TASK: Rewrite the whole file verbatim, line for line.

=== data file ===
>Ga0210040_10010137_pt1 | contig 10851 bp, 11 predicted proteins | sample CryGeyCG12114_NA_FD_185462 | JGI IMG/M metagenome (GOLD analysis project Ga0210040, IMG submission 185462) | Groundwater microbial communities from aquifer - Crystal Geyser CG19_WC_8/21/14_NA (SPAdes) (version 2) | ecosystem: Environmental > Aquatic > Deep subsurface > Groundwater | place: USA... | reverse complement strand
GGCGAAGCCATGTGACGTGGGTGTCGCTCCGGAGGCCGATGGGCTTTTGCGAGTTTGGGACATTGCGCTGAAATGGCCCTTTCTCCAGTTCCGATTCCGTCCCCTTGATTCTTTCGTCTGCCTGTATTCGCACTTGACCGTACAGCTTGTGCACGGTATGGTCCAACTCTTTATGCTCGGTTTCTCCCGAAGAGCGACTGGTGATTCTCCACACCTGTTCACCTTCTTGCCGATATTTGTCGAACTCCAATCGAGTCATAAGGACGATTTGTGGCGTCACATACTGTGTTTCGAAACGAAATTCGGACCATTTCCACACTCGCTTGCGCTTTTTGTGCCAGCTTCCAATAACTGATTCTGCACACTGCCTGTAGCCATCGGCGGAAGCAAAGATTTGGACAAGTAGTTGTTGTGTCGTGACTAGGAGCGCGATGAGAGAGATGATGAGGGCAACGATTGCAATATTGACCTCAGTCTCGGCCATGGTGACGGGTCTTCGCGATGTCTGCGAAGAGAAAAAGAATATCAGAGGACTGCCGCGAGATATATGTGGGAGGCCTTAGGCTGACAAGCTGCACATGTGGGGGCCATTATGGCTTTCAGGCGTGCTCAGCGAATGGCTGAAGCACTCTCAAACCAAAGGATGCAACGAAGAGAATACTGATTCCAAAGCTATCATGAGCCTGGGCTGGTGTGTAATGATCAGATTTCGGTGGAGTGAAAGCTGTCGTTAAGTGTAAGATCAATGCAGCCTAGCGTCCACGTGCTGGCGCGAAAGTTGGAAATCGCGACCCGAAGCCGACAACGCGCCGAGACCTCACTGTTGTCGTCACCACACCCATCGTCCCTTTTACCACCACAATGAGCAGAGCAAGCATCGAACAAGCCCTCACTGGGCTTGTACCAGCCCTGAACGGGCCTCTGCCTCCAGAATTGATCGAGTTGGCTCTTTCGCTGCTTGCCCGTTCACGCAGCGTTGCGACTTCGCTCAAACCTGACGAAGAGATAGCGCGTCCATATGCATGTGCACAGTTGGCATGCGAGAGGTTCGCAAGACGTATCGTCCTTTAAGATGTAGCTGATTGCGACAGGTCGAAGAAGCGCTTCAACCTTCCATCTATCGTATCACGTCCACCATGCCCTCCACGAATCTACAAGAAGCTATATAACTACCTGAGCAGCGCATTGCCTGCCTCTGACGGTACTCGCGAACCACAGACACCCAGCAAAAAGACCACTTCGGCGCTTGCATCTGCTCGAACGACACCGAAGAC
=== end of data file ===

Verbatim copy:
>Ga0210040_10010137_pt1 | contig 10851 bp, 11 predicted proteins | sample CryGeyCG12114_NA_FD_185462 | JGI IMG/M metagenome (GOLD analysis project Ga0210040, IMG submission 185462) | Groundwater microbial communities from aquifer - Crystal Geyser CG19_WC_8/21/14_NA (SPAdes) (version 2) | ecosystem: Environmental > Aquatic > Deep subsurface > Groundwater | place: USA... | reverse complement strand
GGCGAAGCCATGTGACGTGGGTGTCGCTCCGGAGGCCGATGGGCTTTTGCGAGTTTGGGACATTGCGCTGAAATGGCCCTTTCTCCAGTTCCGATTCCGTCCCCTTGATTCTTTCGTCTGCCTGTATTCGCACTTGACCGTACAGCTTGTGCACGGTATGGTCCAACTCTTTATGCTCGGTTTCTCCCGAAGAGCGACTGGTGATTCTCCACACCTGTTCACCTTCTTGCCGATATTTGTCGAACTCCAATCGAGTCATAAGGACGATTTGTGGCGTCACATACTGTGTTTCGAAACGAAATTCGGACCATTTCCACACTCGCTTGCGCTTTTTGTGCCAGCTTCCAATAACTGATTCTGCACACTGCCTGTAGCCATCGGCGGAAGCAAAGATTTGGACAAGTAGTTGTTGTGTCGTGACTAGGAGCGCGATGAGAGAGATGATGAGGGCAACGATTGCAATATTGACCTCAGTCTCGGCCATGGTGACGGGTCTTCGCGATGTCTGCGAAGAGAAAAAGAATATCAGAGGACTGCCGCGAGATATATGTGGGAGGCCTTAGGCTGACAAGCTGCACATGTGGGGGCCATTATGGCTTTCAGGCGTGCTCAGCGAATGGCTGAAGCACTCTCAAACCAAAGGATGCAACGAAGAGAATACTGATTCCAAAGCTATCATGAGCCTGGGCTGGTGTGTAATGATCAGATTTCGGTGGAGTGAAAGCTGTCGTTAAGTGTAAGATCAATGCAGCCTAGCGTCCACGTGCTGGCGCGAAAGTTGGAAATCGCGACCCGAAGCCGACAACGCGCCGAGACCTCACTGTTGTCGTCACCACACCCATCGTCCCTTTTACCACCACAATGAGCAGAGCAAGCATCGAACAAGCCCTCACTGGGCTTGTACCAGCCCTGAACGGGCCTCTGCCTCCAGAATTGATCGAGTTGGCTCTTTCGCTGCTTGCCCGTTCACGCAGCGTTGCGACTTCGCTCAAACCTGACGAAGAGATAGCGCGTCCATATGCATGTGCACAGTTGGCATGCGAGAGGTTCGCAAGACGTATCGTCCTTTAAGATGTAGCTGATTGCGACAGGTCGAAGAAGCGCTTCAACCTTCCATCTATCGTATCACGTCCACCATGCCCTCCACGAATCTACAAGAAGCTATATAACTACCTGAGCAGCGCATTGCCTGCCTCTGACGGTACTCGCGAACCACAGACACCCAGCAAAAAGACCACTTCGGCGCTTGCATCTGCTCGAACGACACCGAAGAC